Review: Juno Beach Centre, Normandy

The Juno Beach Centre is different to many of the other museums & memorials on the Normandy coast in that its focus is not so much on ‘what happened here?’, as ‘how and why were the Canadians here?’.

“The goal is not to be too technical,” says Louis Lebel, the Juno Beach Centre’s Visitor Services Manager. “The goal is for people to come in here and discover how & why Canada had one million men in uniform to fight a war they didn’t have to fight.”

Aerial view of the Juno Beach Centre
The Juno Beach Centre (Photo: Juno Beach Centre)

As a Lieutenant in the Royal Canadian Artillery, Garth Web was one of the frightened young men who came ashore on Juno Beach on June 6th 1944. He returned for the 50th Anniversary events in 1994 and noted that there wasn’t any kind of interpretive centre to mark the role the Canadians had played on D-Day, nor to explain the war effort made by all Canadians, civilian and military alike, both at home and on the various fronts during the Second World War. He set about putting that right. Over 9 years he led the campaign to raise some $10m, secured the land right on the beach at Courseulles-sur-Mer and built the Juno Beach Centre. It opened in 2003.

The Canadians at Juno Beach

It was the 3rd Canadian Infantry Division and the 2nd Canadian Armoured Brigade that assaulted Juno Beach on 6 June¹, capturing the coastal towns of Graye-sur-Mer, Courseulles-sur-Mer, Bernières-sur-Mer and part of Saint-Aubin-sur-Mer.

That day, 14,000 of the 135,000 allies who landed or parachuted in Normandy were Canadians. After the United States and Great Britain, Canada contributed the largest number of troops to the D-Day invasion. Canadian casualties totalled 1,074 men, of whom 359 were killed.

Black & white photo of Canadian soldiers disembarking from landing ships onto a narrow beach
Juno Beach on D-Day (Photo: Juno Beach Centre)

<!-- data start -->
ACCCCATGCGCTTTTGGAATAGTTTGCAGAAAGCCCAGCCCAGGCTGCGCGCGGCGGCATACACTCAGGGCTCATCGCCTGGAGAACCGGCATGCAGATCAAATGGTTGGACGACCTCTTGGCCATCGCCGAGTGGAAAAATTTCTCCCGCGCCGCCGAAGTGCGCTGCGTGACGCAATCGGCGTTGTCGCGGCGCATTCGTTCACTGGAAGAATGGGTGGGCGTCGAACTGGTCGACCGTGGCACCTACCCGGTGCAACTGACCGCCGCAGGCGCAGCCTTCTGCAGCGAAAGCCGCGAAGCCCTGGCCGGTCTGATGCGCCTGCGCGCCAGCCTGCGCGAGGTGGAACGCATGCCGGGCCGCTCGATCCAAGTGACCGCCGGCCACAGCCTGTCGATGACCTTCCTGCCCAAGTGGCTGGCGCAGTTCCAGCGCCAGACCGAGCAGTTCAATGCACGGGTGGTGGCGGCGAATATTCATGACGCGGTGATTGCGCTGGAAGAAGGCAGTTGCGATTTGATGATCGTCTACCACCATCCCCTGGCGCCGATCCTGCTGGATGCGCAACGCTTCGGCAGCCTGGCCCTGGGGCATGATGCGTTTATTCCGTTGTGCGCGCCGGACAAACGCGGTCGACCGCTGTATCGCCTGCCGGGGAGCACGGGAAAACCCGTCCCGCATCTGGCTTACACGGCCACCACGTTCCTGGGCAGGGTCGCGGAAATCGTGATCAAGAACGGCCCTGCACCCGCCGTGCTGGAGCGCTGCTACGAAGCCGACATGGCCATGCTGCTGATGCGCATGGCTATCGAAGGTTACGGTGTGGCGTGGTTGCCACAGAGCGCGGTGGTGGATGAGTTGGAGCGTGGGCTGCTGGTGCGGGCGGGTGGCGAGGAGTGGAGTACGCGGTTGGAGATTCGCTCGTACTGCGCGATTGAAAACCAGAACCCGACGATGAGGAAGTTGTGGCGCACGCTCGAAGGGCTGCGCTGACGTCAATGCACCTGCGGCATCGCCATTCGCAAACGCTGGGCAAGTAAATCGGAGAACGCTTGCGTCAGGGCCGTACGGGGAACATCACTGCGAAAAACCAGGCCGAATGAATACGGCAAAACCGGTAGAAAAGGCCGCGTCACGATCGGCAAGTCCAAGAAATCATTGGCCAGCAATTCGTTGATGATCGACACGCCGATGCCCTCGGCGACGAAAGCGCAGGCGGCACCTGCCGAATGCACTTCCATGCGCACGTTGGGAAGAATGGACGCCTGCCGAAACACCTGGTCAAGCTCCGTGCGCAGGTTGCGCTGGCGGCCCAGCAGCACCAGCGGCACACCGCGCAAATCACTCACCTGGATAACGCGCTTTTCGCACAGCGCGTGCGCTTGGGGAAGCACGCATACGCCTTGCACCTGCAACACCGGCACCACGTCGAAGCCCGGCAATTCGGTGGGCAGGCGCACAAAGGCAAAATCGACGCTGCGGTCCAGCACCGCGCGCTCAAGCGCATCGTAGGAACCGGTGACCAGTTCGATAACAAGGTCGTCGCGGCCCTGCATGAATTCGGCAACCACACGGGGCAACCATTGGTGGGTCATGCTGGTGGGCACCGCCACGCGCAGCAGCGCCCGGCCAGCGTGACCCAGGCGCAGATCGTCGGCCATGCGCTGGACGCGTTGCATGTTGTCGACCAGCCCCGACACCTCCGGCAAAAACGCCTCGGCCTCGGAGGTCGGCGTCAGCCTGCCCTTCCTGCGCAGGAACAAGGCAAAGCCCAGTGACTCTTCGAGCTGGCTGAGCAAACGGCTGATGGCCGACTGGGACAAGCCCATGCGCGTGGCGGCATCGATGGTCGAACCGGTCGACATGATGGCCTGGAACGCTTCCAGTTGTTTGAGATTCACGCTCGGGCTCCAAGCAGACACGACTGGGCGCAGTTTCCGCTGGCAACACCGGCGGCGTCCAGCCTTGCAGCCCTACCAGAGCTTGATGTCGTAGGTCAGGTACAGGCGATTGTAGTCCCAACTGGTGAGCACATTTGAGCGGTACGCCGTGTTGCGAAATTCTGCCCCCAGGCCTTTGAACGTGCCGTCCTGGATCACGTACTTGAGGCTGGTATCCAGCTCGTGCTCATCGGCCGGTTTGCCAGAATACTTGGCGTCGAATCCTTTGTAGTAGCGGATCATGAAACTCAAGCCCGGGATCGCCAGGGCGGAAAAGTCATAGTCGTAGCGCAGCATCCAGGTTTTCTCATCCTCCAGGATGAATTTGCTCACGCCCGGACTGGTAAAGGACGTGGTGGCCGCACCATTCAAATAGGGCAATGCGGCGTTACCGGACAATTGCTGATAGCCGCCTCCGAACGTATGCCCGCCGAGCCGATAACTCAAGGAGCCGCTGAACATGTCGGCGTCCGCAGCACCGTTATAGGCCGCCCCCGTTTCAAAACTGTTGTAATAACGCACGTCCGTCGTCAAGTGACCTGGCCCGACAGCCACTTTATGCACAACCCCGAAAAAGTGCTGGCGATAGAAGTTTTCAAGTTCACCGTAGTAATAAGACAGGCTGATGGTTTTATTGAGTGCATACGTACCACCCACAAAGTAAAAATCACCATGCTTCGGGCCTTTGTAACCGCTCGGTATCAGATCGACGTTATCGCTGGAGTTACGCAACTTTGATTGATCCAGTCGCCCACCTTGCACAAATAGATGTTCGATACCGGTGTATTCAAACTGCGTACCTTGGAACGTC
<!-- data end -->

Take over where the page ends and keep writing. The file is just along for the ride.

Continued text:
The 10-week campaign in Normandy resulted in over 18,000 Canadian casualties; of these, approximately 5,500 were killed. Most are buried in the two Canadian cemeteries at Bény-sur-Mer and Cintheaux.

What’s in the Juno Beach Centre?

There are five gallery areas, plus a temporary exhibition hall, and the Centre extends outside where there are memorial pillars (“kiosks”) to the fallen, some military artifacts (a 25-pounder Mark II Quick Firing Field Gun and a 40mm BOFOR gun) and a German bunker buried in the dunes which you can visit with a guide.

Short clip of movie in a small space

The tour through the Centre starts with a short landing craft experience. You stand in a group in a landing craft shaped room with scenes of the landing projected around you, and then the door opens into the first gallery which covers ‘Canada in the 1930s‘ and explains the Canadian psyche and political background to both World Wars.

When the First World War began, Canada was part of the British Empire and had little choice but to join. However, the cost in Canadian lives fuelled a desire for independence and in 1926 Britain acknowledged (the Balfour Declaration) she would give up her legislative powers over the Dominions, and did so in 1931 (Statute of Westminster).

So when Britain declared war on Germany in 1939, Canada didn’t have to commit to war, nevertheless loyalty to Britain still existed, and within a week Canada became an ally.

The second gallery, ‘Canada Goes to War‘ examines how the whole of Canada is mobilised over the course of the war, both in military campaigns and on the home front.

Curved corridor with displays on the walls
Mobilisation – Canada goes to war

What’s interesting is that Canada’s quick declaration of war meant that Canadian troops arrived in Britain before there was much to do. The soldiers who landed at D-Day had come over to Britain in 1941, so they had been training, training and training for three years.

The difference training made could be seen in the Canadian tank crews. The Americans came over and went to straight into battle in North Africa (Operation Torch), by the time it came to Overlord many of their tank crews had some battle experience but were also mixed up with new replacements and hadn’t had time to fully train. In Normandy if for example an American driver was killed or injured they might abandon the tank, whereas the Canadians could keep going. They were fully trained so every crew member could drive the tank.